The Market Today
Labor Indicators Point to Continued Tightening of Market
by Craig Dismuke, Dudley Carter
Initial Jobless Claims Drop to Lowest Level Since 1969 but Seasonal Adjustments May Be Skewing the Picture: Initial jobless claims for the week ending December 4 unexpectedly fell 43k to 184k, the lowest level since September 1969. However, the results did benefit from a favorable seasonal adjustment which is at a heightened risk of distorting the real picture. The risk is heightened because the labor market has not yet fully recovered and the regular seasonal patterns of activity have not yet fully returned. On a non-seasonally adjusted basis, initial claims actually rose 64k to 281k, including increases in 46 states. It is common for there to be a notable, downward adjustment to claims results during the month of December. Even considering the holiday-related volatility around Thanksgiving, the last three weekly claims tallies in combination with other labor metrics have illustrated an ever-tighter labor market. Continuing claims for the week ending November 27 increased 38k to 1.99 million; but, again, Thanksgiving fell in the reference week. On a non-seasonally adjusted basis, continuing claims increased 398k for the week.
Inventories, Household Net Worth, Long Bond Auction: The final revision to October’s Wholesale Inventories report is scheduled for release at 9:00 a.m. CT. The 3Q Fed Flow of Funds report showing the quarterly change in household net worth is scheduled for 11:00 a.m. Also on the calendar, Treasury will sell $22 billion 30-year bonds this afternoon.
Mild Omicron; New Restrictions: The CEO of the largest private healthcare network in South Africa said that patients hospitalized with Omicron have exhibited far milder symptoms. Europe’s CDC said that all Omicron cases so far have resulted in mild symptoms or no symptoms at all. However, more countries announced new restrictions. The U.K. will ask businesses to encourage employees to work from home starting Monday and Denmark will close bars and restaurants. Jefferies will send staff home because of rising cases. In the U.S., the Senate voted 52-48 to block President Biden’s vaccine mandate and testing requirements for private employers. Most expect the House will forego consideration of the bill.
OTHER ECONOMIC NEWS
Job Openings Back Near Records While Quits Edge Down from All-Time High: Total job openings rose from 10.60mm to 11.03mm, the second highest level in records since 2000 behind July’s 11.10mm. Goods-producing sectors accounted for 117k of the 504k new private job openings while the leisure and hospitality sector led with a 251k increase. Government job openings declined 74k, although the weakness was driven by non-education related institutions. Hires cooled and layoffs fell back near a record-low level. Job quits, which have attracted much attention during the current worker shortage, pulled back from September’s all-time high but remained elevated at the third-highest level on record.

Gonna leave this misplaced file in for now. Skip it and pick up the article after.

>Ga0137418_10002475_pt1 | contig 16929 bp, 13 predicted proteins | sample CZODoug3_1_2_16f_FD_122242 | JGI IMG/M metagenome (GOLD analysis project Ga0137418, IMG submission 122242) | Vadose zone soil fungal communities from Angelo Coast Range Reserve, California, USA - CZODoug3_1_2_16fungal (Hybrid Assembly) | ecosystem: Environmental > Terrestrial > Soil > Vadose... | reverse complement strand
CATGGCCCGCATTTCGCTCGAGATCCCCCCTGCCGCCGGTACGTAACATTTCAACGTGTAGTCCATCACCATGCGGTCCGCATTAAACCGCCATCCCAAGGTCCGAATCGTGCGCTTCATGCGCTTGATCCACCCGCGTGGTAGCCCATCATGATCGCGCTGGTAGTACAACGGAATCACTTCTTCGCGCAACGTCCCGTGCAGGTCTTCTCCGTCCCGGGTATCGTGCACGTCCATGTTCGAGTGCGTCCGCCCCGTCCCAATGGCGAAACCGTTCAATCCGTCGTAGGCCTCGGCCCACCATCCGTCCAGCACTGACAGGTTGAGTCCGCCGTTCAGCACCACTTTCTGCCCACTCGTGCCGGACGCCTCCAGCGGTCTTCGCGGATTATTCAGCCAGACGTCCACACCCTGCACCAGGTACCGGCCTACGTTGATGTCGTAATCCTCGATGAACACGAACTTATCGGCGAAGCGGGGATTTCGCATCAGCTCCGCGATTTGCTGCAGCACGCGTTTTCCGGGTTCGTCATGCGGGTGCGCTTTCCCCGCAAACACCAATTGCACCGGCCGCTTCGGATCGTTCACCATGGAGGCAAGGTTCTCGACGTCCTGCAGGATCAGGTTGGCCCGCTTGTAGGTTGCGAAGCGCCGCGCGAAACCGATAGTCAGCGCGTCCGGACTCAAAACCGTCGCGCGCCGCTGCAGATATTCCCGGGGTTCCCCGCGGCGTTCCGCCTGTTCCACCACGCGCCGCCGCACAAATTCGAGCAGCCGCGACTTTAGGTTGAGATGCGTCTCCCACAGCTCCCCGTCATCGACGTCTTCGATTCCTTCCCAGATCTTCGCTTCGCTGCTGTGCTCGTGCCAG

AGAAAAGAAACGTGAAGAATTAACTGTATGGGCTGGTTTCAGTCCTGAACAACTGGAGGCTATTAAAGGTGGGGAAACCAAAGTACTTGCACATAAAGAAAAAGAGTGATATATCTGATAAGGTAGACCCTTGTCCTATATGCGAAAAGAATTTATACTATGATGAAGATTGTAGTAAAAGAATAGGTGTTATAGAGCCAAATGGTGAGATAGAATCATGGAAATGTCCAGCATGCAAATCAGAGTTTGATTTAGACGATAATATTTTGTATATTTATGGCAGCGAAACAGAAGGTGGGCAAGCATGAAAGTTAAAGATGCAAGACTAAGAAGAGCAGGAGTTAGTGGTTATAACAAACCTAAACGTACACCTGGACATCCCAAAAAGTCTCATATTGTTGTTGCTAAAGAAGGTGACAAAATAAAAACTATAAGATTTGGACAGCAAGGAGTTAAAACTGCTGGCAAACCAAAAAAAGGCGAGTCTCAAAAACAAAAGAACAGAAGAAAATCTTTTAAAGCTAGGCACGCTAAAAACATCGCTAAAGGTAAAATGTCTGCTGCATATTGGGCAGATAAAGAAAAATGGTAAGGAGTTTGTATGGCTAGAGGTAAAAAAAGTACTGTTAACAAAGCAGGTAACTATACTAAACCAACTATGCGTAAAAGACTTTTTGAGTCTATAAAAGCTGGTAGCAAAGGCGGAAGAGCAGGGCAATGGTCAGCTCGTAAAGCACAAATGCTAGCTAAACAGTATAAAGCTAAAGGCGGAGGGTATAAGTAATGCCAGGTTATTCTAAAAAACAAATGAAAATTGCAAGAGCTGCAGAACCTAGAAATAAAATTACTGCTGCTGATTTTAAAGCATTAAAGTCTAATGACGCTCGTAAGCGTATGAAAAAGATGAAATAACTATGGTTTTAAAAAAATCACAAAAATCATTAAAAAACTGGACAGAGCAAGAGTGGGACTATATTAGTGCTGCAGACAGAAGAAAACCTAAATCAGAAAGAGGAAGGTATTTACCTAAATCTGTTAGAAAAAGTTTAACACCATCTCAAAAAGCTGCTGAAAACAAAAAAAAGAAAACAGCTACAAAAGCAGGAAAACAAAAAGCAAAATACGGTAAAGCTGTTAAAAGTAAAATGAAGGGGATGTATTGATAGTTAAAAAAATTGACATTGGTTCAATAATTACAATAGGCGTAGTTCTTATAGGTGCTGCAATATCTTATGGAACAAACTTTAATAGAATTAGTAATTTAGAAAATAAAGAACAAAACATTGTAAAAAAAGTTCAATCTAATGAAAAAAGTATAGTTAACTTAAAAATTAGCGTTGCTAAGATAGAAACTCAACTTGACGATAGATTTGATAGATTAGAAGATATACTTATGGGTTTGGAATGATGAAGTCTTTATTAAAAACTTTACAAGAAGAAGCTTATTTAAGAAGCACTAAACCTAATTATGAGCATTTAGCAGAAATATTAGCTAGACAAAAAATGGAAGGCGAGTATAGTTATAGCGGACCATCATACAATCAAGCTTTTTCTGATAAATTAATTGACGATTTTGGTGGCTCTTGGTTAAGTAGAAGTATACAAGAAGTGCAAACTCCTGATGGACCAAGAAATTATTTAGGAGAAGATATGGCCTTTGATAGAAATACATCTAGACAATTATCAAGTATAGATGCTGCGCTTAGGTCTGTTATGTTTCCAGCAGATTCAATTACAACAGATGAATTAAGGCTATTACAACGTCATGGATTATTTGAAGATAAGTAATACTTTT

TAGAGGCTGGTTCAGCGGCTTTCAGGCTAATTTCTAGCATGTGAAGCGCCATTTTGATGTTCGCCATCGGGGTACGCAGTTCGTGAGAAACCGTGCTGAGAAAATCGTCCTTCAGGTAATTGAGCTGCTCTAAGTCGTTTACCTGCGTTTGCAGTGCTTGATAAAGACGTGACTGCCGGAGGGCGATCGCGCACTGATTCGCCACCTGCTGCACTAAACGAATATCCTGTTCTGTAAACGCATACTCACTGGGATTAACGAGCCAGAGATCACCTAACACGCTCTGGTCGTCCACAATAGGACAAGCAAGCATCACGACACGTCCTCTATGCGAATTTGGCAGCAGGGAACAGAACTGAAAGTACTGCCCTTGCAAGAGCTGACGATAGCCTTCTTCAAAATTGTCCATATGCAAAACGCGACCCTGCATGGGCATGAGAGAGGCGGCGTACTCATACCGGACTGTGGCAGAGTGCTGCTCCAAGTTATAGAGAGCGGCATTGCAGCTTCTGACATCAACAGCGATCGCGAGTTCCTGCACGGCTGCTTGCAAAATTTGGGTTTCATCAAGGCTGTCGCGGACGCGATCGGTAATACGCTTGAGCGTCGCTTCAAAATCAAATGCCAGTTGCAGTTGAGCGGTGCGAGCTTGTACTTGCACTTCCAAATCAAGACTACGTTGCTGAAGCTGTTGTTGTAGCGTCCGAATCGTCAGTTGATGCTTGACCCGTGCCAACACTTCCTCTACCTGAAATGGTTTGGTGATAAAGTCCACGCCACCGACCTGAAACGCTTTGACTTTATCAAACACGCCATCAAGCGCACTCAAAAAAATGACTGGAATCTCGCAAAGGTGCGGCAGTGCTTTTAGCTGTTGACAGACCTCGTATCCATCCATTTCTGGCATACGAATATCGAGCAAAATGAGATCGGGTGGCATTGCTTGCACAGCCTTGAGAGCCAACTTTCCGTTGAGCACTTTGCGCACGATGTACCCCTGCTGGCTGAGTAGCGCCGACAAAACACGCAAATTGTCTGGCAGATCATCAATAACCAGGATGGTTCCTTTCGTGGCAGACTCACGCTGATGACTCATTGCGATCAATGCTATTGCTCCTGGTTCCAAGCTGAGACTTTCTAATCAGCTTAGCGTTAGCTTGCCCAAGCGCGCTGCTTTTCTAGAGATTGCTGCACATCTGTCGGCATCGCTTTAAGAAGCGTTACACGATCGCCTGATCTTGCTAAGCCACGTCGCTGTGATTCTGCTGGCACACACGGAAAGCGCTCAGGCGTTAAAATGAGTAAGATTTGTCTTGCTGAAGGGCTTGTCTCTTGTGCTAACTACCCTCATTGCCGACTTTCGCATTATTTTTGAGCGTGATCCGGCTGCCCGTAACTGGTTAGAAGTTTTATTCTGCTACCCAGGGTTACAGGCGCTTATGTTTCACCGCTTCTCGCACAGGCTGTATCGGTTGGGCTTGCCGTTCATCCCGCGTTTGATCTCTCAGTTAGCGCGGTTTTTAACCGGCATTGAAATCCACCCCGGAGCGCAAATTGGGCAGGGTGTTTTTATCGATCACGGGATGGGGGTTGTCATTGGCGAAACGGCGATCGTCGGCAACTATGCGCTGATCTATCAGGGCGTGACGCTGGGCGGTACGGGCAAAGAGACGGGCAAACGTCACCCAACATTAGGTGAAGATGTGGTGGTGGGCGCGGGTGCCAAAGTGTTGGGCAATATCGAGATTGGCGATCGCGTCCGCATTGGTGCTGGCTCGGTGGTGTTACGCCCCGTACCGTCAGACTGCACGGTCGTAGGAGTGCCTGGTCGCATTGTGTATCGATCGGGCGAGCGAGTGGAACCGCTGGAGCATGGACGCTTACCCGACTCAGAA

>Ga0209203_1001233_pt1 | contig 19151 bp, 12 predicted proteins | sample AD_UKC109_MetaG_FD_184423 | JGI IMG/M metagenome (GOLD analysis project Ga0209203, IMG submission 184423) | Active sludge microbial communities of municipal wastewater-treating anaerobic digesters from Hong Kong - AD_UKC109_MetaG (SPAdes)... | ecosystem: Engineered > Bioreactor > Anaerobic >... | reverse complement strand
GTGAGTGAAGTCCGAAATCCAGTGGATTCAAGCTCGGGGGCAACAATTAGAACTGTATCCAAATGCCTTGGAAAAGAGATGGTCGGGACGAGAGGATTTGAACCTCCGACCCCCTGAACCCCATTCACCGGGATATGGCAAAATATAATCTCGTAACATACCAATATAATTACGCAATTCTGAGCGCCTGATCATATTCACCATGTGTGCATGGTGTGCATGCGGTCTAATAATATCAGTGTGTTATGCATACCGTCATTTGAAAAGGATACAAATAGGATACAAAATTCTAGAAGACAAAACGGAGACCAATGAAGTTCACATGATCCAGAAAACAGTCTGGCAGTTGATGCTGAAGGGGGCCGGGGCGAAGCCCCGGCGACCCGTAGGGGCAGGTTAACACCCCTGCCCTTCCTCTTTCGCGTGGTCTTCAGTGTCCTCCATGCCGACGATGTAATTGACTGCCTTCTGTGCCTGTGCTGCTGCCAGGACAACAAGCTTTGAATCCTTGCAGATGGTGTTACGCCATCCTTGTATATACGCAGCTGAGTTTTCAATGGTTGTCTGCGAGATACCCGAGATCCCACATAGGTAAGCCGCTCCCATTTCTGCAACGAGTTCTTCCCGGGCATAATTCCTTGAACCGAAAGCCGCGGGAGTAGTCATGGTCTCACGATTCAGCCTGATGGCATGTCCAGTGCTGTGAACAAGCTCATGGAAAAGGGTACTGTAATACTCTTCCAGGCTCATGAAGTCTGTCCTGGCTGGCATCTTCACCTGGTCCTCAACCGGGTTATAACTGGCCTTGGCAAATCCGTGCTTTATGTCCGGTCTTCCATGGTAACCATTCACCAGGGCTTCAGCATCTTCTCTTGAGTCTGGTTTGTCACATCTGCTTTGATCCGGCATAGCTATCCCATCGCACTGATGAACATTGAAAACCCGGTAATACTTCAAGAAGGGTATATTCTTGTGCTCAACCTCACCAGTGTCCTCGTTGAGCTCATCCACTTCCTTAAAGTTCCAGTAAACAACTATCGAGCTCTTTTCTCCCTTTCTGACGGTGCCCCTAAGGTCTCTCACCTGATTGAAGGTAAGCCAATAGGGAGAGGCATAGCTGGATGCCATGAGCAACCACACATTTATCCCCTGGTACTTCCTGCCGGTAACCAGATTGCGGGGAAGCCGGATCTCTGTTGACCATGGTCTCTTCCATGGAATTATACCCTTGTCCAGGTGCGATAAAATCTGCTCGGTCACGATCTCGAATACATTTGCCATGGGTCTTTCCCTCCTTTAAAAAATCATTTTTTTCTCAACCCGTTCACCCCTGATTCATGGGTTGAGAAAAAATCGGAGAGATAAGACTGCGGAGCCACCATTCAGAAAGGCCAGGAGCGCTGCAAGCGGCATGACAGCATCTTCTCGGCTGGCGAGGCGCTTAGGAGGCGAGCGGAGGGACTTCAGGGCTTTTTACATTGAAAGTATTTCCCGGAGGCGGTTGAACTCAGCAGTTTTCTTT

Stocks Rose Again and the Yield Curve Steepened on More Positive Omicron Data: Stocks rose Wednesday and the yield curve steepened as weekly optimism that Omicron will ultimately result in mild health effects endured. The weekly recovery in market sentiment hit an air pocket overnight and U.S. futures and Treasury yields turned lower ahead of U.S. trading. A report from Pfizer, however, which said a third dose of its vaccine neutralized the Omicron variant in an early lab study reinvigorated spirits just before 7 a.m. CT. A jump in futures preceded a positive open that ultimately led to a 0.3% gain for the S&P 500, leaving the index within a hair of its record high. Sectors were a mixed bag as some of this week’s strongest performers, including energy and financials, took a breather. Airlines and hotels were among the sectors that posted solid gains. A move up in yields after the Pfizer news hit the wires fizzled on the front end of the curve but was more lasting at longer maturities. After touching a new cycle-high, the 2-year Treasury yield dipped 0.8 bps to 0.68%. The 5-year yield, however, added 2.0 bps to 1.27% while the 10-year yield added 4.8 bps to 1.52%, closing above its 200-day moving average for the first time in seven days.
Risk Markets Decelerate Thursday: Investors appear to have finally taken their foot off the gas Thursday following three-consecutive days of notable strength for risk assets. U.S. index futures were down around 0.3% at 6:45 a.m. CT after stocks traded mixed in Asia and inched lower across Europe. Oil prices dipped for the first time since Friday and Treasury yields flattened slightly on modestly lower yields, trailing larger moves across Europe. U.K. yields fell by roughly 6 bps across the curve, leading the broad declines for European sovereign rates. Some analysts speculated the reintroduction of virus restrictions this week could delay a possible rate hike by the Bank of England at next week’s meeting. Minutes before the jobless claims data were released, Treasury yields had added to overnight declines and were near session lows; the 2-year was 1.0 bp lower at 0.67% while the 10-year yield had dropped 4.6 bps to 1.48%. Despite a surprisingly strong print for seasonally adjusted new claims, yields held onto their declines.